Living in the Sunshine State definitely has its pluses. I don’t have to heat the house, with the exception of 2-3 days per year. Lighting the grill is a 365 day a year way to cook without having to clean pots & pans. I can be outdoors pretty much every day without having to put on layers of clothes. For Mr. S and me, leaving New England winters was a good choice. But, after two years of living in shorts and t-shirts, I started to look like Polka Dot Dottie. I admit that I’d been so keen on soaking in the sun as I took Clem out for walks, or sat outside with a book, that I wasn’t always vigilant about slathering on my sunscreen.
I noticed a spot on my hip and a mole on my face that didn’t look like the others. After calming down from a mild panic attack, I called the dermatologist who suggested that I come in for a FULL BODY CHECK. UGH…I’d have to stand there exposed in front of my doctor. My appointment was quick and easy. The entire check took minutes as he and his assistant checked my spots, dots and moles…and I learned a LOT about what I should and shouldn’t be doing, now that I was an official southerner. Happily, there were no signs of cancer, and armed with my new information, I went out to buy sunscreen for my body and makeup WITH sunscreen to use on my face.
#MelanomaMonday (Not To Be Confused With The Bangles Song “Manic Monday”)
May 2nd is Melanoma Monday, and the American Academy of Dermatology (AAD) wants you to take a minute to make sure your skin is ” Looking Good in 2016 ” by checking it for signs of skin cancer. One in five Americans will develop skin cancer at some point in their lives, and more than 8,500 people in the U.S. are diagnosed with skin cancer every day, with one person dying from melanoma, the deadliest form of skin cancer, every hour. May is Skin Cancer Awareness Month, and a GREAT time to get into the habit of checking for skin cancer.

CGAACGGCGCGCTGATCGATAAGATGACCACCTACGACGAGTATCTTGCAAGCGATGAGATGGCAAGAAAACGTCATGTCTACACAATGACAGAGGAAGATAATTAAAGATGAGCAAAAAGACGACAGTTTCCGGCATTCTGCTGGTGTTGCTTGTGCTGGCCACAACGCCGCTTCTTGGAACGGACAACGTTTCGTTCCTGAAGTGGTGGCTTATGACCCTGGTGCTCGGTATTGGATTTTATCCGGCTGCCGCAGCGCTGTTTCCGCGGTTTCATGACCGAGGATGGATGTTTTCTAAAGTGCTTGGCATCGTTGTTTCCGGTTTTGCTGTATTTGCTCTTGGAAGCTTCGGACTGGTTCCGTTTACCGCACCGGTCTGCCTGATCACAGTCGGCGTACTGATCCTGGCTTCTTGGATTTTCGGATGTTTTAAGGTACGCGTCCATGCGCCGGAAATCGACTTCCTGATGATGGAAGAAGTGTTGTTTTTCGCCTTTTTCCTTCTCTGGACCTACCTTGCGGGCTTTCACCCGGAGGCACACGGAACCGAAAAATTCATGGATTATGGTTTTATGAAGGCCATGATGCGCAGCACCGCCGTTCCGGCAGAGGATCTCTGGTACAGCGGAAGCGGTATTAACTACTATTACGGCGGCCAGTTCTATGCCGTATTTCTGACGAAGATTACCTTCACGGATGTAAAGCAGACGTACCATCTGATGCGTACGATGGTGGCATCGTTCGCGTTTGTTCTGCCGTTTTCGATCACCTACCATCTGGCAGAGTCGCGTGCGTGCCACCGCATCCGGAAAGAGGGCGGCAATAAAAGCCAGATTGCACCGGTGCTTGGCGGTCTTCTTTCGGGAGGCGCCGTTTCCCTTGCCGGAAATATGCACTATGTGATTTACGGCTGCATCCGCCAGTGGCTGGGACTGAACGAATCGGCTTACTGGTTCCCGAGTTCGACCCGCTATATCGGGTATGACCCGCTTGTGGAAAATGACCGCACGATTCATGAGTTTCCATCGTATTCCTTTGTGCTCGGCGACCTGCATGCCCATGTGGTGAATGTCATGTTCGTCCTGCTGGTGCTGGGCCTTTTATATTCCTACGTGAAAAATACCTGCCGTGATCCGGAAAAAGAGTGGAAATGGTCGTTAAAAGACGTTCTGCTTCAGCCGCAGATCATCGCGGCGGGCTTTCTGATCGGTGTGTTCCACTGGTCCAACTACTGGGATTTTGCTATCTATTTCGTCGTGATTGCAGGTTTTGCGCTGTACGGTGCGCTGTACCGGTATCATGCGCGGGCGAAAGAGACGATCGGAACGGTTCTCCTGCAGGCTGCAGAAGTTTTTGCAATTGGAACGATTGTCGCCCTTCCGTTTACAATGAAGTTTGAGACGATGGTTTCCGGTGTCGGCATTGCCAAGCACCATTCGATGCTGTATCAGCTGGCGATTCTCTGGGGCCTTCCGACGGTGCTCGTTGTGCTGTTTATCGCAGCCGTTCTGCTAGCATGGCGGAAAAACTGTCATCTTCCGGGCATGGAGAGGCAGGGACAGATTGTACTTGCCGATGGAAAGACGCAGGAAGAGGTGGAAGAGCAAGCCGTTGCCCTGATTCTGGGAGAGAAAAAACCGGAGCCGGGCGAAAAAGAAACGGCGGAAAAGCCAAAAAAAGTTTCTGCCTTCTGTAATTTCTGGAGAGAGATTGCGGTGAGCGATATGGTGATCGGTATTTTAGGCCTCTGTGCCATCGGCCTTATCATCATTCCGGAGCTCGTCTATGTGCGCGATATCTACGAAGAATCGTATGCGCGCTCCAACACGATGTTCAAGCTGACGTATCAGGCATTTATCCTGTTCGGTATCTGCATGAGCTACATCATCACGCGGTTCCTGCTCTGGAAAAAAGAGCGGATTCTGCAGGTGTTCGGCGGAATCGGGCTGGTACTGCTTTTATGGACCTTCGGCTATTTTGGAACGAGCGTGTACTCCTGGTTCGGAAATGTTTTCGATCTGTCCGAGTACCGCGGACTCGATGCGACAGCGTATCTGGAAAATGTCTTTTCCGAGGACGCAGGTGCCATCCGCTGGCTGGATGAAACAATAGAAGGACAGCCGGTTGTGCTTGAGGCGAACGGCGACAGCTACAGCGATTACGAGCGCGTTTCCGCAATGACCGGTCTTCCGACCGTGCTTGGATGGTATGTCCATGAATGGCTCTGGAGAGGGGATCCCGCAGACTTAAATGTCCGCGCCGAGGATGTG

Did you know?
That melanoma is the deadliest form of skin cancer, and men ages 50+ are at a higher risk of developing melanoma than the general population. Mr. S has to be poked into going to the doctor, and if your husband, boyfriend, brother, dad, or friend hasn’t had a skin cancer screening, it might be time to have that conversation. You remind them to go to their primary doctor for check-ups, have their eyes checked and teeth cleaned right? According to the AAD, this is a vital part of everyone’s healthcare routine.
I get regular skin cancer screenings and put on sunscreen every day before walking out the door. Do a check as you pass that mirror each morning to either hop in or out of the shower. Not just during skin cancer month (May), but every month!
The A-B-C-D-E’s of checking for melanoma
- A is for Asymmetry: One half doesn’t match the other.
- B is for Border irregularity: The edges are ragged, notched or blurred.
- C is for Color that varies from one area to another.
- D is for Diameter: Melanomas are usually greater than 6 millimeters (the size of a pencil eraser) when diagnosed, but they can be smaller.
- E is for Evolving: Look for a mole or skin lesion that looks different from the rest or is changing in size, shape or color.
- If you notice any spots that are different from the others, or anything changing, itching or bleeding on your skin, see a board-certified dermatologist.
The good news
If you spot skin cancer early (including melanoma), it is highly treatable, and the five-year survival rate for people whose melanoma is detected and treated before it spreads to the lymph nodes is 98%. Luckily this is one cancer that you can actually SEE on the surface of your skin, making it easier to detect and get to the doctor for treatment.
Buy that big floppy hat you’ve been eyeing, seek shade, wear protective clothing, and generously apply a broad-spectrum, water-resistant sunscreen with an SPF of at least 30. Remember to reapply every two hours or after swimming or sweating….not only at the beach, but when walking, gardening or even just running errands.
Free Cancer Screenings
Free SPOTme® Skin Cancer Screenings are year-round, but a majority of them fall during the month of May. Screenings are offered across the country and information about dates and locations can be accessed on the AAD website .
Share Plans on #LookingGoodin2016
Lastly, don’t forget to check out AAD’s site to upload a photo and share with the public here what motivates you to check your skin for signs of skin cancer!
This is a sponsored conversation written by me on behalf of American Academy of Dermatology. The opinions and text are all mine.
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